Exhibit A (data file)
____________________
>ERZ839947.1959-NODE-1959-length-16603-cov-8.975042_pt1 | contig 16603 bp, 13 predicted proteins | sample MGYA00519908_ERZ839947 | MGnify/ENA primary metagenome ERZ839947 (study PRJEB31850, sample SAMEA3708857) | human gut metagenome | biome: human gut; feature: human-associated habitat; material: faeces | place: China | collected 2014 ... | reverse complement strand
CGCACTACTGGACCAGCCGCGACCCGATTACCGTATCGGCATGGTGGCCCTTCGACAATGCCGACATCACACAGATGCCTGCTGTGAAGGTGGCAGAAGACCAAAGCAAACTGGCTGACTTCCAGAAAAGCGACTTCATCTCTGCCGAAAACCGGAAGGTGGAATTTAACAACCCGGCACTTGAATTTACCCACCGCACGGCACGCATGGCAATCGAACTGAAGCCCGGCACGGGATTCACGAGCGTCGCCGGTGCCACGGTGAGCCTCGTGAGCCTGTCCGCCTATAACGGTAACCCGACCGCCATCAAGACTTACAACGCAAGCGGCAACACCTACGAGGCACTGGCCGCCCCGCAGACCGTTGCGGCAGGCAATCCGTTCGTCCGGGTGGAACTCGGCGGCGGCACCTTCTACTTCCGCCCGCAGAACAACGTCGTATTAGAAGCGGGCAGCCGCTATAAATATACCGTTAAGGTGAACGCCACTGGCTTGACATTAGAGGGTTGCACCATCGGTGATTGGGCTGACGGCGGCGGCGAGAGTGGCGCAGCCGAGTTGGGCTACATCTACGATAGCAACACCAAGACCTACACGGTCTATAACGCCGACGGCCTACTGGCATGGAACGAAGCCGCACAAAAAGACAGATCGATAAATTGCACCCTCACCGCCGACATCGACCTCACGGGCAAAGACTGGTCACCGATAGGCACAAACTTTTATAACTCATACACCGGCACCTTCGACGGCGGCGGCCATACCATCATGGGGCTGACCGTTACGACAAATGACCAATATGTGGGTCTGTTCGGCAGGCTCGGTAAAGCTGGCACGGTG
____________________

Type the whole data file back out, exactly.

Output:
>ERZ839947.1959-NODE-1959-length-16603-cov-8.975042_pt1 | contig 16603 bp, 13 predicted proteins | sample MGYA00519908_ERZ839947 | MGnify/ENA primary metagenome ERZ839947 (study PRJEB31850, sample SAMEA3708857) | human gut metagenome | biome: human gut; feature: human-associated habitat; material: faeces | place: China | collected 2014 ... | reverse complement strand
CGCACTACTGGACCAGCCGCGACCCGATTACCGTATCGGCATGGTGGCCCTTCGACAATGCCGACATCACACAGATGCCTGCTGTGAAGGTGGCAGAAGACCAAAGCAAACTGGCTGACTTCCAGAAAAGCGACTTCATCTCTGCCGAAAACCGGAAGGTGGAATTTAACAACCCGGCACTTGAATTTACCCACCGCACGGCACGCATGGCAATCGAACTGAAGCCCGGCACGGGATTCACGAGCGTCGCCGGTGCCACGGTGAGCCTCGTGAGCCTGTCCGCCTATAACGGTAACCCGACCGCCATCAAGACTTACAACGCAAGCGGCAACACCTACGAGGCACTGGCCGCCCCGCAGACCGTTGCGGCAGGCAATCCGTTCGTCCGGGTGGAACTCGGCGGCGGCACCTTCTACTTCCGCCCGCAGAACAACGTCGTATTAGAAGCGGGCAGCCGCTATAAATATACCGTTAAGGTGAACGCCACTGGCTTGACATTAGAGGGTTGCACCATCGGTGATTGGGCTGACGGCGGCGGCGAGAGTGGCGCAGCCGAGTTGGGCTACATCTACGATAGCAACACCAAGACCTACACGGTCTATAACGCCGACGGCCTACTGGCATGGAACGAAGCCGCACAAAAAGACAGATCGATAAATTGCACCCTCACCGCCGACATCGACCTCACGGGCAAAGACTGGTCACCGATAGGCACAAACTTTTATAACTCATACACCGGCACCTTCGACGGCGGCGGCCATACCATCATGGGGCTGACCGTTACGACAAATGACCAATATGTGGGTCTGTTCGGCAGGCTCGGTAAAGCTGGCACGGTG